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8th February: Side Effects released (US)
15th March: Side Effects released (UK)

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Information | Photos | Official website Released: 2020

Information | Photos | Official website Released: 2020


Now available from

Now available from

DVDs that include an audio commentary track from Steven:
Clean, Shaven - Criterion Collection
Point Blank
The Graduate (40th Anniversary Collector's Edition)
The Third Man - Criterion Collection
Who's Afraid of Virginia Woolf?



Sketching, For a Change, on Screen
(The New York Times, July 28, 2002)

Steven Soderbergh shot to prominence in 1989, when a small, intimate film he had written and directed, Sex, Lies and Videotape, became a runaway hit. Its success helped to establish the box-office viability of independent films and also to propel a fledgling New York-based film distributor, Miramax, into the major leagues.

Today, Mr. Soderbergh is an Oscar-winning Hollywood director with hits like Erin Brockovich, Traffic, Ocean's Eleven to his credit. And Harvey Weinstein, the co-chairman of Miramax, is an industry powerhouse. But their current project, Full Frontal, which brings them together for the first time since Sex, Lies, is something of a throwback to that earlier film: small, cheap, quickly shot. Mr. Soderbergh calls it an "unauthorized sequel," although none of the original film's characters are in it, and it is set in Los Angeles instead of Baton Rouge, La.

The main similarity to Sex, Lies is in how the film shifts between at least two levels of reality, one shot on film and the other with hand-held video cameras. The "film" parts of Full Frontal, which opens on Friday, are scenes from Rendezvous, the movie-within-a-movie that is being shot with two Hollywood stars, played by Julia Roberts and Blair Underwood, in the lead
roles. The video parts of Full Frontal follow them and five of their friends (including David Duchovny, David Hyde Pierce and Catherine Keener) through their off-screen lives for 24 hours.

Mr. Soderbergh shot Full Frontal in 18 days, for $2 million, right after he finished the big-budget Ocean's Eleven. He recently spoke by telephone with Elvis Mitchell of The New York Times about the change in gears. Here are excerpts from the conversation.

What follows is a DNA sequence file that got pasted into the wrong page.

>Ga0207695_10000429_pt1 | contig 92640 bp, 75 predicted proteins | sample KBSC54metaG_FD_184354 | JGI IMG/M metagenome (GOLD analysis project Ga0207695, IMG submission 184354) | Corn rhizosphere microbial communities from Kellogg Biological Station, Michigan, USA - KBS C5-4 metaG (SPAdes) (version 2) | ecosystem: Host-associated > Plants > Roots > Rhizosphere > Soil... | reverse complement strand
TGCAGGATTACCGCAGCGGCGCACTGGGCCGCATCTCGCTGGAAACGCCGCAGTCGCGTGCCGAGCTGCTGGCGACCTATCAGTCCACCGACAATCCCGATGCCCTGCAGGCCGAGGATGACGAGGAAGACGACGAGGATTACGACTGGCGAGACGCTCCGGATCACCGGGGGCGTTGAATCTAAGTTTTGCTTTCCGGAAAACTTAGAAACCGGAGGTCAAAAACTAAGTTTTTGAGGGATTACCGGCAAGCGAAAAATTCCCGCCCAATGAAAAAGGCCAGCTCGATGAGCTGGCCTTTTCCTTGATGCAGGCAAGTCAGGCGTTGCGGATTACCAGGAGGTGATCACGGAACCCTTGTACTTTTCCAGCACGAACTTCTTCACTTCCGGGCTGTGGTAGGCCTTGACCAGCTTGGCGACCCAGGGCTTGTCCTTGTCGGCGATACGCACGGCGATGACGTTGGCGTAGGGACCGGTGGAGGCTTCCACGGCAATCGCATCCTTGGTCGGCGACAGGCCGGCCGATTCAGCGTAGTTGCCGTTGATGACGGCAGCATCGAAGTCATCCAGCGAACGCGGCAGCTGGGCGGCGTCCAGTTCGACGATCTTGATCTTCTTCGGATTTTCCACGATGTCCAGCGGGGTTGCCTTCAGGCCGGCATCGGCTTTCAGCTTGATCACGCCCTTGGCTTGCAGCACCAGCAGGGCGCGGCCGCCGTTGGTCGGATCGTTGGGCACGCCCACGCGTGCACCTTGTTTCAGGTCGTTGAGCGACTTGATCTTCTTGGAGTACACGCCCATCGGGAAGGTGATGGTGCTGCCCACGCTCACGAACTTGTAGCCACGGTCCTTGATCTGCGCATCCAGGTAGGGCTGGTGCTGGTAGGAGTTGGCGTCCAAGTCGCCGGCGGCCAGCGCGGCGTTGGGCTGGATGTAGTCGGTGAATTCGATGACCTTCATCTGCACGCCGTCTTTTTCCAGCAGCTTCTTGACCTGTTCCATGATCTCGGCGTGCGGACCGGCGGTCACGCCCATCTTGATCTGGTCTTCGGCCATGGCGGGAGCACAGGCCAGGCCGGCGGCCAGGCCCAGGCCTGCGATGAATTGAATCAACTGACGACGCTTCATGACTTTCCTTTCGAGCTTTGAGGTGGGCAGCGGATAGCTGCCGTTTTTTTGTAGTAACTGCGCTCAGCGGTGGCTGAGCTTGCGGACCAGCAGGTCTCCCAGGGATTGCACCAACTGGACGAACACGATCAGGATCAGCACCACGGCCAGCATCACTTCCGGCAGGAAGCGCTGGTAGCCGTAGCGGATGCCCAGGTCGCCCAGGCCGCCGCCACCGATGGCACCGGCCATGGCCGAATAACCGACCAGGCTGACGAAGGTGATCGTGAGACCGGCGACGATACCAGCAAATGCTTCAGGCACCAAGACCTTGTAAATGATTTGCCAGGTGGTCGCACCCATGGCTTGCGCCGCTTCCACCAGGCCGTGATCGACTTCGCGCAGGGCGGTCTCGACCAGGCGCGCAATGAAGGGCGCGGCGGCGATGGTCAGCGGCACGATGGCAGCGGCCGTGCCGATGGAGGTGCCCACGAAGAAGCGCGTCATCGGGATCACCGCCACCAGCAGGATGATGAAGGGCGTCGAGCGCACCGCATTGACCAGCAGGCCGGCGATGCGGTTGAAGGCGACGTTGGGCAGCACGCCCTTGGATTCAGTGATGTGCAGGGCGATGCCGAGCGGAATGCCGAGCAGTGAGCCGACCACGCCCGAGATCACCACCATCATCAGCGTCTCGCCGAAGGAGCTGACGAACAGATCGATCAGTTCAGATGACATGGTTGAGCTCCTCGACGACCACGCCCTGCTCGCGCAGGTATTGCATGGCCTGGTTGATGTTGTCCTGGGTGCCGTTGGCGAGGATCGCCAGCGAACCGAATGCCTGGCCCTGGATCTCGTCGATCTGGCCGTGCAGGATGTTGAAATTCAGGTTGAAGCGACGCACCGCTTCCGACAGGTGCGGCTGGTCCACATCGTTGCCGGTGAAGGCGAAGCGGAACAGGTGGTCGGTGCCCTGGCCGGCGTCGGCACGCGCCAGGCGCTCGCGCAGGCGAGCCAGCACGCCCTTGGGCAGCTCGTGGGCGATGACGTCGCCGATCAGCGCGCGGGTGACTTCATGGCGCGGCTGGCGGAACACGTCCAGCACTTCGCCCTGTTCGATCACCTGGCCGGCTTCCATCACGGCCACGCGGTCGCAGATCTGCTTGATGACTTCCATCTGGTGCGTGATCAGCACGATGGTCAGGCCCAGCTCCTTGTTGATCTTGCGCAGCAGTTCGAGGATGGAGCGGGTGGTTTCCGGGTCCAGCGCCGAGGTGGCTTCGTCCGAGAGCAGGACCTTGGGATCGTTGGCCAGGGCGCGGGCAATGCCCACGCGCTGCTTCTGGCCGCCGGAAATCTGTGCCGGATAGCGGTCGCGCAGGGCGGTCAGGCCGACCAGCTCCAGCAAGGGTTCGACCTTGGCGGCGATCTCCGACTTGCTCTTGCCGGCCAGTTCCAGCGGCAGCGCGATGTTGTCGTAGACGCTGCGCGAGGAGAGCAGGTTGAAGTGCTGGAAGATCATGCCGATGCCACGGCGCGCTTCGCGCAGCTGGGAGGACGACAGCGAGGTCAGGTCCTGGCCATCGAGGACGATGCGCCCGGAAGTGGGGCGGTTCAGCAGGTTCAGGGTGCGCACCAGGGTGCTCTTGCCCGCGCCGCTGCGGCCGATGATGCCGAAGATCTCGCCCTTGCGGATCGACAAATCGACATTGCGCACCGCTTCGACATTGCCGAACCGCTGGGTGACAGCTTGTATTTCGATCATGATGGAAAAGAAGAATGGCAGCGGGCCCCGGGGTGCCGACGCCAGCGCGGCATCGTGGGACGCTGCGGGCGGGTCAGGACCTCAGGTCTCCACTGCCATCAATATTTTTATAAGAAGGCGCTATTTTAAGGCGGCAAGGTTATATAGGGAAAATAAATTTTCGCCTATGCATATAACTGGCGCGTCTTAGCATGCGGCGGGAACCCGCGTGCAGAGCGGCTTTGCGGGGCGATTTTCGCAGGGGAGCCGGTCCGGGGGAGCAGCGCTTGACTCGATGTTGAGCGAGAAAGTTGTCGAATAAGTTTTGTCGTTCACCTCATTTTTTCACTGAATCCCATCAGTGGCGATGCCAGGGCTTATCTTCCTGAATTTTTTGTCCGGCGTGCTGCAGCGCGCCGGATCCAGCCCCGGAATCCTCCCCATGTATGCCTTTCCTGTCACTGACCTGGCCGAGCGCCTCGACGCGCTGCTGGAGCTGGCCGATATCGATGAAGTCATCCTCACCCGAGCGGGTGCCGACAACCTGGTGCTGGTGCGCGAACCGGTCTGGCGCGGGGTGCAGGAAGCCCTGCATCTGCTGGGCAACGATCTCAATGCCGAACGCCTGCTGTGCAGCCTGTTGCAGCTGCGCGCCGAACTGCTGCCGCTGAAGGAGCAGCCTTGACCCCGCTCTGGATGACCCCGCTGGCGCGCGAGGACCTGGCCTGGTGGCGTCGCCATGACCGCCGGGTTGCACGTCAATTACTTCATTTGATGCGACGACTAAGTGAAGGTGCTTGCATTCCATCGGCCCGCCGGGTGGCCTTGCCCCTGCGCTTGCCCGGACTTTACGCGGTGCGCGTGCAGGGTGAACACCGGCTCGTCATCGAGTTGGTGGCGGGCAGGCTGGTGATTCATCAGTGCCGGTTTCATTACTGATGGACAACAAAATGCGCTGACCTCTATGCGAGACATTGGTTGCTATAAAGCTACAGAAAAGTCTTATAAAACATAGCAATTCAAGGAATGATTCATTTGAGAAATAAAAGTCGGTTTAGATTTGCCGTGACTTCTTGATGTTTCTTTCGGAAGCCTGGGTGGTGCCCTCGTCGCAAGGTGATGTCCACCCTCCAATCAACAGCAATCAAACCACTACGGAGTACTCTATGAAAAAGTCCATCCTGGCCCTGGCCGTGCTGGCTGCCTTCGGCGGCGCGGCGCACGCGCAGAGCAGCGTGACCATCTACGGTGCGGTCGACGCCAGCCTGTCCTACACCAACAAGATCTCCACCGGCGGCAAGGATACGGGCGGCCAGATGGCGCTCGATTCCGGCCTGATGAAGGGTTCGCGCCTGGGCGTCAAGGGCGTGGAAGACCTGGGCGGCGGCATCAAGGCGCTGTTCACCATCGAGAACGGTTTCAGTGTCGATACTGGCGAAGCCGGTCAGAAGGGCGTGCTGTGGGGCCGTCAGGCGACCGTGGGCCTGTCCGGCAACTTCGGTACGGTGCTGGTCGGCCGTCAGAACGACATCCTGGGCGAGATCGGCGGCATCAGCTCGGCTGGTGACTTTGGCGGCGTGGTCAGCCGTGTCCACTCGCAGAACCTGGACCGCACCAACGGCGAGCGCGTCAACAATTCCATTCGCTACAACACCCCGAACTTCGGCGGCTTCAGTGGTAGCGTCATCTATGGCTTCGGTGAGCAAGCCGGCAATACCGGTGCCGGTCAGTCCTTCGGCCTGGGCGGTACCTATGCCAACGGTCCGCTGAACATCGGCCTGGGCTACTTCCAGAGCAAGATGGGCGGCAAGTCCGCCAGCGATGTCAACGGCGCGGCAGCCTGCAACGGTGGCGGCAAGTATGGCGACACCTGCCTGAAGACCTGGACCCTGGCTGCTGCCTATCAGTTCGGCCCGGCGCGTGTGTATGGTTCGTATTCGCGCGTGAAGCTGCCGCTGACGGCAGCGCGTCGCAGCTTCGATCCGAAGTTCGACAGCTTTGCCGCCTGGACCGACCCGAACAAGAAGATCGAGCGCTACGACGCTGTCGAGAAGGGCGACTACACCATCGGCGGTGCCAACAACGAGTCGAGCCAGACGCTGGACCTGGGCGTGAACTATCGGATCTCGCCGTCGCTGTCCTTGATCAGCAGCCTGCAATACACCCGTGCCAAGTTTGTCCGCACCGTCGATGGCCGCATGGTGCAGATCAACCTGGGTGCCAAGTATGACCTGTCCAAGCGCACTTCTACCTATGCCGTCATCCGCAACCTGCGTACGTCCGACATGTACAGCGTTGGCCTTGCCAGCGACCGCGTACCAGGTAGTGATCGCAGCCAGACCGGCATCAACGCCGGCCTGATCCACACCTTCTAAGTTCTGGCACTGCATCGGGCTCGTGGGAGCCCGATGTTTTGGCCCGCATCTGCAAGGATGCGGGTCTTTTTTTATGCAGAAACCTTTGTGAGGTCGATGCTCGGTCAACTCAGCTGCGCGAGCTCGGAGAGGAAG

ELVIS MITCHELL: Where does the title come from?

STEVEN SODERBERGH: The title was an attempt to excite Harvey Weinstein. He liked the first title we had, which we changed because it didn't seem as funny after Sept. 11 - How to Survive a Hotel Room Fire. And then I came up with another title, The Art of Negotiating a Turn, which Harvey said was the worst title he'd ever heard in his life. And I thought, "O.K., my challenge now is to come up with something that will make him levitate." So a week
later I called back and said, "I'm going to call it 'Full Frontal,' And he said, "Now, that's one of the better titles I've heard." So it's a naked, transparent marketing ploy.

EM: And what does it mean now in the context of the movie?

SS: Two things: One, it doesn't necessarily mean nudity. It could mean lobotomy. But I guess it didn't seem totally inappropriate because to me it connoted a certain emotional proximity. Like trying to strip things down, make them raw.

EM: And how do you respond to the question: What is the movie about?

SS: Oh, the same as I always do. Our efforts to connect. I mean, it was really that simple.

EM: But is it about connecting on a number of levels?

SS: Yeah, including issues of an audience and its attempts to connect with a movie, and where aesthetics come into play in trying to forge that connection. And making people think about why do they connect with certain films and not with others, and what do they believe on screen and what do they not.

EM: Why did you think you wanted to do something like this now? Is this something that was floating around in your head for a while - this script and this particular project?

SS: Yeah. I mean, I'd been talking to the writer for a while. But it really, to my mind, was kind of bound to Ocean's Eleven. I really felt like I couldn't do one without doing the other.